Visitors have lunch outside the Campitello Matese ski resort, where skiing and other winter sports were not available in early January 2023.

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Even if it dumps snow for the rest of the season, Galli says, there’s no way to make up for this year’s lost revenue. He has already diversified his business model by operating lifts in the summer for hikers and vacationers, which helps, but for the winter there aren’t many options. He tried to run the lifts even without snow this year, but not many tourists were willing to brave the mist and rain for little more than a look at the tip of their noses when they reached the top of the mountain. “It’s not like climate change means hot weather and beautiful views at 1,500 meters above sea level in December,” he says. Until he does, the only solution to save the industry, he says, is to use artificial snow as much as possible to help people ski in the winter. Resorts further south may not even be able to bank on artificial snow for years to come. The ubiquitous snow cannons at Campitello Matese, one of the largest and most popular ski resorts in south-central Italy, came to a standstill earlier this month due to persistent high temperatures. There, at least, aspiring skiers were able to move on to more typical summer activities like quad biking and horse riding.

Reale, in Cortina d’Ampezzo, says northern Italy’s resorts will be spared from that fate, at least in the short term. “We all know that global warming is serious, but for the future of skiing in Cortina, I don’t think there will be any problem, especially with artificial snow.”

In the longer term, it is not so clear. A 2022 study published in the journal Current Issues in Tourism, predicted that of the 21 cities, including Cortina d’Ampezzo, that have hosted the Winter Olympics since 1924, only a few will offer safe and fair conditions for competition by mid-century under current greenhouse gas emissions scenarios . Even under a low emissions scenario in line with the Paris climate agreement goals to keep warming below 1.5°C from the pre-industrial zone, Cortina d’Ampezzo only qualifies as “marginal” for downturn events in the 2050s; without emission reductions, it is rated as unacceptable. (Of all the previous hosts, only Sapporo in Japan is considered a reliable bet for the 2078 or 2082 games in either broadcast scenario.)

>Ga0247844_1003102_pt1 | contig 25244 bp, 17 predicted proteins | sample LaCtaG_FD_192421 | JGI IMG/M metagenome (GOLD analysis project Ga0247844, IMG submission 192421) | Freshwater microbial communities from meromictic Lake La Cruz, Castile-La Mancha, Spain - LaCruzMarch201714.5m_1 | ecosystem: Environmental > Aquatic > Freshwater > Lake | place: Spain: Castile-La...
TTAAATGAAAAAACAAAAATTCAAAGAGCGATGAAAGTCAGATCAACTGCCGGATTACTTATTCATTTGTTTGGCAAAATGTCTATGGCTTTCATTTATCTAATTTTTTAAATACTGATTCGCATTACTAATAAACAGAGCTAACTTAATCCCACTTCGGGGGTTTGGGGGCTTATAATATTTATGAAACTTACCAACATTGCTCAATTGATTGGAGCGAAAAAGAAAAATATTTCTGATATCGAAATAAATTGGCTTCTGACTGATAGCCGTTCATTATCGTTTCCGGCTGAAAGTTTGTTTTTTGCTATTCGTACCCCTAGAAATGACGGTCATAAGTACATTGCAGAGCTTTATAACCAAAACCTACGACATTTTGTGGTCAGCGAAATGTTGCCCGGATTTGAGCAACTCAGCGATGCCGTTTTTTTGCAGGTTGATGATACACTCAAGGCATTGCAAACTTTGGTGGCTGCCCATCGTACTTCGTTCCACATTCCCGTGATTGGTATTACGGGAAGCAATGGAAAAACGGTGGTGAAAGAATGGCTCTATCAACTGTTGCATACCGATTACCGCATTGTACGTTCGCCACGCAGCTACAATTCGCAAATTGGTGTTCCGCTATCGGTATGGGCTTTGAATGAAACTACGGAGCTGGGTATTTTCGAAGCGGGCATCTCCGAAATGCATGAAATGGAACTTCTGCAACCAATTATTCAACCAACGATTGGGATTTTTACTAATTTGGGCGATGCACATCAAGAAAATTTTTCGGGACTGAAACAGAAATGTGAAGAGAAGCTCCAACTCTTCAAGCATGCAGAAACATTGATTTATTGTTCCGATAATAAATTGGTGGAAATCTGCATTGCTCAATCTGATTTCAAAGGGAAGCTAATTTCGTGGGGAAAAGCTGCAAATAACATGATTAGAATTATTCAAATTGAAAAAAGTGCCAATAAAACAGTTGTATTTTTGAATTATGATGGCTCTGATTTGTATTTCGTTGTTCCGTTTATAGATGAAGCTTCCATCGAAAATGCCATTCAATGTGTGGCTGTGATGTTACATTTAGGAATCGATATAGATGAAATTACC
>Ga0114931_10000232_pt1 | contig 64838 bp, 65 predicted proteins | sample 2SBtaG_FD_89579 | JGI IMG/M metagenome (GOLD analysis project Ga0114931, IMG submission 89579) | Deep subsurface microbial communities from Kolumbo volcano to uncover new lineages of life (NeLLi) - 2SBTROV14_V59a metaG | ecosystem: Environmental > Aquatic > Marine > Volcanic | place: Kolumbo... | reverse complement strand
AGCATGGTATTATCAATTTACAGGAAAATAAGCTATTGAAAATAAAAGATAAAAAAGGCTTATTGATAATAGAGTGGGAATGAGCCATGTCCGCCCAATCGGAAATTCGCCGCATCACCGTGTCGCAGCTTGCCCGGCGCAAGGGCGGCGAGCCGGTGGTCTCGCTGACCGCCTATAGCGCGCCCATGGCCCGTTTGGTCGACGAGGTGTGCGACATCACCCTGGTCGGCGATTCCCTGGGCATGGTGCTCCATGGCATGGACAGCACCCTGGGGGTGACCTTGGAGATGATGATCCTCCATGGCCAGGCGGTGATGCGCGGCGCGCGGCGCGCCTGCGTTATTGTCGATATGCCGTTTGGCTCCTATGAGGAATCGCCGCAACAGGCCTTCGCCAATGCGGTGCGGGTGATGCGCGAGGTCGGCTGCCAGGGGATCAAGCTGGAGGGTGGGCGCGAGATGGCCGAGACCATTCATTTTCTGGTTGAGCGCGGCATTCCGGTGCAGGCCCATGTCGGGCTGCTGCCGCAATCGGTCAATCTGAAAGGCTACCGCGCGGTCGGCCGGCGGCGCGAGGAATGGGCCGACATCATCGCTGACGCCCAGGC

Last year, the International Olympic Committee delayed the naming of a host for the 2030 Winter Olympics, saying it is now considering rotating the event among multiple hosts in response to the impact of climate change on winter sports. Last week, the organizers of the Ski World Cup Championships were forced to cancel this year’s men’s downhill and giant slalom events in Garmisch-Partenkirchen, Germany, due to a lack of snow and an “unfavorable weather forecast”. for January 28 and 29. dates.

The snowless summit of Mount Miletto cannot withstand even artificial snow due to the high temperatures.  (Manuel Dorati)

The snowless summit of Mount Miletto cannot withstand even artificial snow due to the high temperatures.

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The Italians are taking note. “Take off your blinders: the future of skiing does not exist, and those who work in tourism must accept it,” shouted a January 12 headline in the Italian digital newspaper. Linkiesta, pointing to pessimistic studies predicting the end of skiing in the Dolomites as early as 2036. Marco Bussone, president of the Union of Mountain Communities of Italy, told the Italian newspaper Corriere Della Sera that it was vital that winter sports meccas start investing in summer activities. “We need to reflect on which mountains [mean] today in light of climate change.”

While no one is ruling out winter sports just yet, a fuller adoption of summer options is probably a good business strategy. In addition to running ski lifts and running mountain lodges during the summer, Galli, who is also president of the Abetone tourism board and a board member of the National Ski Lift Association, suggests that the government and mountain communities invest in reservoirs. In winter they can provide water for the increased use of snow cannons, and in summer they could become tourist destinations for fishing, boating, and sightseeing. And, anticipating another symptom of a changing climate, they also provide water to fight forest fires. “Climate change is something we have to deal with,” he says. “We can’t just bury our heads and ignore it.”